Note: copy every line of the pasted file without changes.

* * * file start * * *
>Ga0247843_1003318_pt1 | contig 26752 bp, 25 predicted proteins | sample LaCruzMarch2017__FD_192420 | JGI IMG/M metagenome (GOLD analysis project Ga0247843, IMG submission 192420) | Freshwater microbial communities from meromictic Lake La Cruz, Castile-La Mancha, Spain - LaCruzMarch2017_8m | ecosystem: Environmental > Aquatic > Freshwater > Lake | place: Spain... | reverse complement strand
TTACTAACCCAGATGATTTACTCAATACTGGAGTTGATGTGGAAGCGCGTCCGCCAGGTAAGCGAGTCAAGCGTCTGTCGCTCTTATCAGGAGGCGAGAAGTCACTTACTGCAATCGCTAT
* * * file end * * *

>Ga0247843_1003318_pt1 | contig 26752 bp, 25 predicted proteins | sample LaCruzMarch2017__FD_192420 | JGI IMG/M metagenome (GOLD analysis project Ga0247843, IMG submission 192420) | Freshwater microbial communities from meromictic Lake La Cruz, Castile-La Mancha, Spain - LaCruzMarch2017_8m | ecosystem: Environmental > Aquatic > Freshwater > Lake | place: Spain... | reverse complement strand
TTACTAACCCAGATGATTTACTCAATACTGGAGTTGATGTGGAAGCGCGTCCGCCAGGTAAGCGAGTCAAGCGTCTGTCGCTCTTATCAGGAGGCGAGAAGTCACTTACTGCAATCGCTAT